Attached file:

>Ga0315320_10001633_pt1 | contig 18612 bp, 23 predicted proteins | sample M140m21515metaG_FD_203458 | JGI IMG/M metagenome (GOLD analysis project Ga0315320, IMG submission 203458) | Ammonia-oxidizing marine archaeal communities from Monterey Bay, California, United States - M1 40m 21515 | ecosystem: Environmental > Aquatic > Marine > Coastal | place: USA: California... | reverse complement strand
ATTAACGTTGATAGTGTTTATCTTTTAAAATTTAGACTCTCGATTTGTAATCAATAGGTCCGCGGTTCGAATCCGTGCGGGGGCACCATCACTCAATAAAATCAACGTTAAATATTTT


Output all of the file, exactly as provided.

>Ga0315320_10001633_pt1 | contig 18612 bp, 23 predicted proteins | sample M140m21515metaG_FD_203458 | JGI IMG/M metagenome (GOLD analysis project Ga0315320, IMG submission 203458) | Ammonia-oxidizing marine archaeal communities from Monterey Bay, California, United States - M1 40m 21515 | ecosystem: Environmental > Aquatic > Marine > Coastal | place: USA: California... | reverse complement strand
ATTAACGTTGATAGTGTTTATCTTTTAAAATTTAGACTCTCGATTTGTAATCAATAGGTCCGCGGTTCGAATCCGTGCGGGGGCACCATCACTCAATAAAATCAACGTTAAATATTTT